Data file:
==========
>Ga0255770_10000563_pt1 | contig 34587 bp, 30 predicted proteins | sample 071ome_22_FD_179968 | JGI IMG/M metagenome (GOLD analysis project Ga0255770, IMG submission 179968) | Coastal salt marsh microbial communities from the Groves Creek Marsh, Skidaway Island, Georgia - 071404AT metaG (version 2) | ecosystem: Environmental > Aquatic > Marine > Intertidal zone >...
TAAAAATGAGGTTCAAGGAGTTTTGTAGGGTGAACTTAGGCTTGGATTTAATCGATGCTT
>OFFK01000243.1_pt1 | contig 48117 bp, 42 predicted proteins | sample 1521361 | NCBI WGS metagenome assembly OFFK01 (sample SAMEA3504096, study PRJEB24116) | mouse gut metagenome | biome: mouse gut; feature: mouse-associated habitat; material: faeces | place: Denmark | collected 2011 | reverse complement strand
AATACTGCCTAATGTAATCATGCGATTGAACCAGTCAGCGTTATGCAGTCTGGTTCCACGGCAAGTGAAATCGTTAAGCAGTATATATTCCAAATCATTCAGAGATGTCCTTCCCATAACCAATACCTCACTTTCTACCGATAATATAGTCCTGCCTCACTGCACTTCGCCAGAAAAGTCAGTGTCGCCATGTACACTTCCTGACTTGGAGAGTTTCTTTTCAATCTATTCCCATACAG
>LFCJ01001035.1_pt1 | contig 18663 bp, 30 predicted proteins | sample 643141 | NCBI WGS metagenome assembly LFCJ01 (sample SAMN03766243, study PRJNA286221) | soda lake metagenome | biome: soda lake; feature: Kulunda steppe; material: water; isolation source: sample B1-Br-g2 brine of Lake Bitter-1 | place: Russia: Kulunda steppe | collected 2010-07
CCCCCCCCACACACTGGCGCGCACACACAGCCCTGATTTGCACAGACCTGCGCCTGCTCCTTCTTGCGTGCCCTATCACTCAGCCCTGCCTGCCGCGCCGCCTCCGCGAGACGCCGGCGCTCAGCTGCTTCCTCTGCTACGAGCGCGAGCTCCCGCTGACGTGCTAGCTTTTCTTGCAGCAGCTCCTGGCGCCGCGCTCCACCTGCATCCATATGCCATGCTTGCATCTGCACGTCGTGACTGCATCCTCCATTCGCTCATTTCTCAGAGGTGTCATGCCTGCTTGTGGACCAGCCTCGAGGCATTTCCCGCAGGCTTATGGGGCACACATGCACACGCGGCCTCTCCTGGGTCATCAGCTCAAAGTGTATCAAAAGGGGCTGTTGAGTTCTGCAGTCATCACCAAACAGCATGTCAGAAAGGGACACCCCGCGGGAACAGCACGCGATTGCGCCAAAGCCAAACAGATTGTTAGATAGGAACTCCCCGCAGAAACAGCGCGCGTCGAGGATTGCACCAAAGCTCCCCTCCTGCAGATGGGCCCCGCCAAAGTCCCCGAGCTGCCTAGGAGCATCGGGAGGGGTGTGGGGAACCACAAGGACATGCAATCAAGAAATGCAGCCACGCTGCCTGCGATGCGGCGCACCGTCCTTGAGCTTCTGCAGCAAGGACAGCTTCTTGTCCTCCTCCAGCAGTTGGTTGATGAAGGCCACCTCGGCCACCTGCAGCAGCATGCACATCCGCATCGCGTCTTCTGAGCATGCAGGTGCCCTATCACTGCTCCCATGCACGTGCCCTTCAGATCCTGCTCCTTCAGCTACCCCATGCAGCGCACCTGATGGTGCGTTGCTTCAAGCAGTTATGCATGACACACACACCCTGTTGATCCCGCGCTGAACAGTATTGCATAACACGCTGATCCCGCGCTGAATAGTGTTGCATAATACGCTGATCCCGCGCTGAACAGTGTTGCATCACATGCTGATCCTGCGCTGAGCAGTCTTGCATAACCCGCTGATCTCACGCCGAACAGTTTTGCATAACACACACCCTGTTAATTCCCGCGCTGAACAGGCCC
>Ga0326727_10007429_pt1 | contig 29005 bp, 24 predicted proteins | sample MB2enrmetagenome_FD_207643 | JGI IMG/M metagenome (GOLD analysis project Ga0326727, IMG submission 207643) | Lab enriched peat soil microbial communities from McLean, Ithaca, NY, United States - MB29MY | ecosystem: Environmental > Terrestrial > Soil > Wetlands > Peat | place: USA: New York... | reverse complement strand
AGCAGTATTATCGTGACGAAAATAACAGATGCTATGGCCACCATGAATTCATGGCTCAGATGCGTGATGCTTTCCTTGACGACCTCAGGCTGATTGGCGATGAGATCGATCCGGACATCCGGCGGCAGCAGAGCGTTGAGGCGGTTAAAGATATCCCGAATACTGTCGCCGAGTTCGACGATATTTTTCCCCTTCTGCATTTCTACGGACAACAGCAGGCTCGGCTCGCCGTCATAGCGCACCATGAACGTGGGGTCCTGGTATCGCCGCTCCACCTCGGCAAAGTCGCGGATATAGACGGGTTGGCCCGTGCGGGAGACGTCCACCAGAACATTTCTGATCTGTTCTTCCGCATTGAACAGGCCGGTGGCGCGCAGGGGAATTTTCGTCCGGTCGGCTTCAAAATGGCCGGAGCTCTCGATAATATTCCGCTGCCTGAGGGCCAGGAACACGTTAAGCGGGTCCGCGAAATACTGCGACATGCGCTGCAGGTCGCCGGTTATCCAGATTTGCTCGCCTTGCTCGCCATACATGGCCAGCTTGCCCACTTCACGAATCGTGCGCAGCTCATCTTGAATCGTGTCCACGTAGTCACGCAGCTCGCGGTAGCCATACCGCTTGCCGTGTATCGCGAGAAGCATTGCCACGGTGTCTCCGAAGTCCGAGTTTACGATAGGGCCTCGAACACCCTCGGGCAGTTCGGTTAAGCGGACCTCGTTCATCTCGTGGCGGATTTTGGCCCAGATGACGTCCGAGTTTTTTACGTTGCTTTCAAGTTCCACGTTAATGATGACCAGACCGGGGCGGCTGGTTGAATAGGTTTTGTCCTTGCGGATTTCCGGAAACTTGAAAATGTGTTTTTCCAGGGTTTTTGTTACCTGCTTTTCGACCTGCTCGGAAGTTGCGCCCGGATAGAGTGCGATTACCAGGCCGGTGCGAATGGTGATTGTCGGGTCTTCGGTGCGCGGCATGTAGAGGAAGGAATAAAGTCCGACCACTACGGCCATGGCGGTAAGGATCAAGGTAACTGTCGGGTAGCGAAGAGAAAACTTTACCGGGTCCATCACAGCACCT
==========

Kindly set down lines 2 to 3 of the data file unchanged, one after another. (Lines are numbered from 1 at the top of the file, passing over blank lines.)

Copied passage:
TAAAAATGAGGTTCAAGGAGTTTTGTAGGGTGAACTTAGGCTTGGATTTAATCGATGCTT
>OFFK01000243.1_pt1 | contig 48117 bp, 42 predicted proteins | sample 1521361 | NCBI WGS metagenome assembly OFFK01 (sample SAMEA3504096, study PRJEB24116) | mouse gut metagenome | biome: mouse gut; feature: mouse-associated habitat; material: faeces | place: Denmark | collected 2011 | reverse complement strand